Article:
The key signature for B major is the least sharp key signature with three "lines" of sharps. In the treble clef, putting the sharp for A on its expected position relative to the sharp for G would require a ledger line. In the alto and bass clefs it would be possible to do this, but because in piano music (which uses the treble and bass clefs) this would result in a dissimilarity between the two staves that might throw off sight-reading, this is not usually done. However, it is occasionally found, resulting in the A-sharp in the bass-clef key signature appearing on the top line. In the tenor clef, which occurs in orchestral music, the B major key signature is usually written in just two "lines" of sharps.
The B major key signature, written in the tenor clef.
Although B major is usually thought of as a remote key (due to its distance from C major in the circle of fifths and its fairly large number of sharps), Frédéric Chopin regarded its scale as the easiest of all to play, as its black notes fit the natural positions of the fingers well; as a consequence he often assigned it first to beginning piano students, leaving the scale of C major till last because he considered it the hardest of all scales to play completely evenly (because of its complete lack of black notes).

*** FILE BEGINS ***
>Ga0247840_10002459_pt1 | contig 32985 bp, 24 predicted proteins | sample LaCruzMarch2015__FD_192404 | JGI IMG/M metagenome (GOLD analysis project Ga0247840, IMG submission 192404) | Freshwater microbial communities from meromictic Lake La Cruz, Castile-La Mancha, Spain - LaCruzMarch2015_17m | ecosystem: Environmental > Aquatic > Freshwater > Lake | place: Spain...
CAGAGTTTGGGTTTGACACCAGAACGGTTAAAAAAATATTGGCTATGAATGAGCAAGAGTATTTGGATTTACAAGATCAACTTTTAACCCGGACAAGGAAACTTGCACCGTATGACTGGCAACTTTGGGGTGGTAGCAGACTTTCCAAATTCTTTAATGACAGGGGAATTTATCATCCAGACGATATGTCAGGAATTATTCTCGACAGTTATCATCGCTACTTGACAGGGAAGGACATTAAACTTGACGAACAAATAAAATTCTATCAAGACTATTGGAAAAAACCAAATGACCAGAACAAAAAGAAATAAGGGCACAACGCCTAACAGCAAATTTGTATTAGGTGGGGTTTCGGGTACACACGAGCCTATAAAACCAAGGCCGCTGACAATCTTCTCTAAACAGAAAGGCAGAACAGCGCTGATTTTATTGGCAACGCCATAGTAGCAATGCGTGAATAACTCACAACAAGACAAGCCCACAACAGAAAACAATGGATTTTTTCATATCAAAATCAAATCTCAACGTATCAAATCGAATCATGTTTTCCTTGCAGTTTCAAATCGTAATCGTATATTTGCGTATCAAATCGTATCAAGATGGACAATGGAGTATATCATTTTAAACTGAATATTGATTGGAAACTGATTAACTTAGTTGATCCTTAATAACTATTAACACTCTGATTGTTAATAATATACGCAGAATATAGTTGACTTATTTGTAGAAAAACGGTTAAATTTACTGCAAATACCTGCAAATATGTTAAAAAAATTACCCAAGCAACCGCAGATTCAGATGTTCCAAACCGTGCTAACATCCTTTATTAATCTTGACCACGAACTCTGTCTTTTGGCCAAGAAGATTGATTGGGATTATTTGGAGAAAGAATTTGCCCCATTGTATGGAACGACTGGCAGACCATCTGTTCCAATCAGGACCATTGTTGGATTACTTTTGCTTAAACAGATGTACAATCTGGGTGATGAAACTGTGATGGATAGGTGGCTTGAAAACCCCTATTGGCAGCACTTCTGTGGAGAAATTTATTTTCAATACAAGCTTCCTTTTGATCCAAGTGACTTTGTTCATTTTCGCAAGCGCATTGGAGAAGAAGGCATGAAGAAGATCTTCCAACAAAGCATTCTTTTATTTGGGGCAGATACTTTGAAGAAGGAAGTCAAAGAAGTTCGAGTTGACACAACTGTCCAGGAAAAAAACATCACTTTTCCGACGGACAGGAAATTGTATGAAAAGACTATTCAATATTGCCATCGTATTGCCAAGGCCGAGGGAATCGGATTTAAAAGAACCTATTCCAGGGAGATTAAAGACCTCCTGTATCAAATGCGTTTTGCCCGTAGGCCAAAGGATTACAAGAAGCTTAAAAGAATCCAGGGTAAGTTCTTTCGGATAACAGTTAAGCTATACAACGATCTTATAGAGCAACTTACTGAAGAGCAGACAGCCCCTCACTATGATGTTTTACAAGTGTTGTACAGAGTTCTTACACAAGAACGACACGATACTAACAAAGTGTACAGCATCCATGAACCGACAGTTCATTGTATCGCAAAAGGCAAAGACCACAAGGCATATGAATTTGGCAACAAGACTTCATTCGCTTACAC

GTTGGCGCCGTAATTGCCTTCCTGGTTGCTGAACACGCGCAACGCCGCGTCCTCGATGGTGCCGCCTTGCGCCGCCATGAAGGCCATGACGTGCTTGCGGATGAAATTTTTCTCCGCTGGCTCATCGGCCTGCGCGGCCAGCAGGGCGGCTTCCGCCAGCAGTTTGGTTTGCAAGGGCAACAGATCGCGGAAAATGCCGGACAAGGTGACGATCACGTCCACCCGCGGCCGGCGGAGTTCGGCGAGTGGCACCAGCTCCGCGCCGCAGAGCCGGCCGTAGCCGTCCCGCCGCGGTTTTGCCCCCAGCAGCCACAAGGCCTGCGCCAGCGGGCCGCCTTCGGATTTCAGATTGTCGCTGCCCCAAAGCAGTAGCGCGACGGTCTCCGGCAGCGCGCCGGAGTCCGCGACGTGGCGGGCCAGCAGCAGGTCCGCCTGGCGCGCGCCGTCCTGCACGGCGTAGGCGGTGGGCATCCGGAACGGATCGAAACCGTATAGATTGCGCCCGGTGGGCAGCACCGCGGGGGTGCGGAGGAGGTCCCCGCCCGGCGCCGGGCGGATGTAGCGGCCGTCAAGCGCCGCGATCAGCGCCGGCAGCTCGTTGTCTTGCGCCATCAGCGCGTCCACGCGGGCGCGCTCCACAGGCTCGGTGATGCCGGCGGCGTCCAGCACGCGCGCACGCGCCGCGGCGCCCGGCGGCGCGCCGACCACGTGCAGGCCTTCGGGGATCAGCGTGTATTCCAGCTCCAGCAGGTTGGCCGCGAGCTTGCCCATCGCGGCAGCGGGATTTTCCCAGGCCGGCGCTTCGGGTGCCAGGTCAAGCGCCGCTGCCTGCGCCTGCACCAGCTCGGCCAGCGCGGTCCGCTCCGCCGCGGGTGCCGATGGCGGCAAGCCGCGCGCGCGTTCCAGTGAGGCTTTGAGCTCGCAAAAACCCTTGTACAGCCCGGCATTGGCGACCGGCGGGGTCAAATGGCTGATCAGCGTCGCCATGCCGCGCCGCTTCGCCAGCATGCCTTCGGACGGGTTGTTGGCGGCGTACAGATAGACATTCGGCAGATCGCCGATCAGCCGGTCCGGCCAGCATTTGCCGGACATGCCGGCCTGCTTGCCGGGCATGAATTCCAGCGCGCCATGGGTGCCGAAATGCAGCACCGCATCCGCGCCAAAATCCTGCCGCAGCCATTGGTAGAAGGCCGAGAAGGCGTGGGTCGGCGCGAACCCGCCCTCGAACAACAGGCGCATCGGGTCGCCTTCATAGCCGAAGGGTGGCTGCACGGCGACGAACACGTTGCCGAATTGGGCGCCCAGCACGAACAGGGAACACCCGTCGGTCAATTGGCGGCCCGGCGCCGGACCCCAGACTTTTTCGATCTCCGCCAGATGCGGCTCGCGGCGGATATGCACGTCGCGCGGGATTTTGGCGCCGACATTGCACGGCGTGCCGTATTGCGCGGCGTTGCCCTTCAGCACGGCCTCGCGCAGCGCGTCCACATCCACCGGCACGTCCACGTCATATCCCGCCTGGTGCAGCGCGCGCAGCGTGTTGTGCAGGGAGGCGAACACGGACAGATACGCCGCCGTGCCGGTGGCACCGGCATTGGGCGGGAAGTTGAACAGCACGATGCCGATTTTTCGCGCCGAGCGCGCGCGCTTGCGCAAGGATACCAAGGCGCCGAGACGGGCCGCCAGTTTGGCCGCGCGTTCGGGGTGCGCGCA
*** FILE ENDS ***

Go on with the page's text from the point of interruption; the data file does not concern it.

There are a few large-scale works in B major, including the Second Symphony by the Canadian composer Robert Farnon, and Glazunov's Second Piano Concerto (which ends not in B, but in E).
Ascending and descending B-major scale.
Note that in German and most Central and Northern European languages, the pitch B is called "H" while B♭ is called "B". This includes Nordic, Baltic, Western and Southern Slavic (except Bulgarian) languages as well as Hungarian.